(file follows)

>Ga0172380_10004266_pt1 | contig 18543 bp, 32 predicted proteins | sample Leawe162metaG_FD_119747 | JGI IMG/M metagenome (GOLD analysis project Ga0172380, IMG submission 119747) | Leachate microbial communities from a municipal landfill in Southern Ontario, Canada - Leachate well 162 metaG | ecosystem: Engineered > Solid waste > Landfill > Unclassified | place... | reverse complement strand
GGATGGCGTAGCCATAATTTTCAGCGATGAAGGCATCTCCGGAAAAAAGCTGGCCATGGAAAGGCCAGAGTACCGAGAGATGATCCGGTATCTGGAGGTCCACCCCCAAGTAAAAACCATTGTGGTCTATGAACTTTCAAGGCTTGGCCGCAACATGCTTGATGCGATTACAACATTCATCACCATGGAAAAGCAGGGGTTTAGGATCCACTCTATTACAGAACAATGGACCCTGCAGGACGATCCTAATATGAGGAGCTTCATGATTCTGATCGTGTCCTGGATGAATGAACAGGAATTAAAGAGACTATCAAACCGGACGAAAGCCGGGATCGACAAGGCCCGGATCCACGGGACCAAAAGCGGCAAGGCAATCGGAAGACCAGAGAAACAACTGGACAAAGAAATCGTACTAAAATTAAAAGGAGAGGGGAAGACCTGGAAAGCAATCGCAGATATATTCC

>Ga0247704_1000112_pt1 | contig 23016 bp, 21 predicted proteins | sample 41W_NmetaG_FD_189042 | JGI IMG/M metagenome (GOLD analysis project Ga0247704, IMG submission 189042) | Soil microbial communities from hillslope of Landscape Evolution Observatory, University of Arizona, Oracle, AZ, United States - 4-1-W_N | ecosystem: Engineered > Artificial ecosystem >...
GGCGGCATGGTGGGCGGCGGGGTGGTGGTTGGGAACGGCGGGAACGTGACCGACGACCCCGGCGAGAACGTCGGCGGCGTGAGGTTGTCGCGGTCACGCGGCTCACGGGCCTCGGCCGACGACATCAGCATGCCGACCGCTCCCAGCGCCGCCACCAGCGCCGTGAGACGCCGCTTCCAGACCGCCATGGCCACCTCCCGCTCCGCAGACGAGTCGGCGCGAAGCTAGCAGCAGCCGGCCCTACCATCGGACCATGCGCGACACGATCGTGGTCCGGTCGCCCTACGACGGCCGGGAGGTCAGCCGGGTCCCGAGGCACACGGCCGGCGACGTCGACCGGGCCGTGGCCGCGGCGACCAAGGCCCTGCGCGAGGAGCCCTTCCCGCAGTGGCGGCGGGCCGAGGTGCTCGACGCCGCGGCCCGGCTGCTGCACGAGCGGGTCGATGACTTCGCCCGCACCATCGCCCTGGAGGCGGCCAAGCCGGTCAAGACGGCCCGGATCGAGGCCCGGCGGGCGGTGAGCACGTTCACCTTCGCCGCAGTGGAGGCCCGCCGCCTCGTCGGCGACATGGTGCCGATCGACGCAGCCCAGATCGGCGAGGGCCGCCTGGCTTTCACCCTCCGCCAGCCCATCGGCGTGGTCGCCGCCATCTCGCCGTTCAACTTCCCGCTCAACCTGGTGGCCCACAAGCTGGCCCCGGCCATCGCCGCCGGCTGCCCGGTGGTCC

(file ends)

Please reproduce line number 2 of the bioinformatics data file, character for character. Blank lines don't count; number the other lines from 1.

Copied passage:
GGATGGCGTAGCCATAATTTTCAGCGATGAAGGCATCTCCGGAAAAAAGCTGGCCATGGAAAGGCCAGAGTACCGAGAGATGATCCGGTATCTGGAGGTCCACCCCCAAGTAAAAACCATTGTGGTCTATGAACTTTCAAGGCTTGGCCGCAACATGCTTGATGCGATTACAACATTCATCACCATGGAAAAGCAGGGGTTTAGGATCCACTCTATTACAGAACAATGGACCCTGCAGGACGATCCTAATATGAGGAGCTTCATGATTCTGATCGTGTCCTGGATGAATGAACAGGAATTAAAGAGACTATCAAACCGGACGAAAGCCGGGATCGACAAGGCCCGGATCCACGGGACCAAAAGCGGCAAGGCAATCGGAAGACCAGAGAAACAACTGGACAAAGAAATCGTACTAAAATTAAAAGGAGAGGGGAAGACCTGGAAAGCAATCGCAGATATATTCC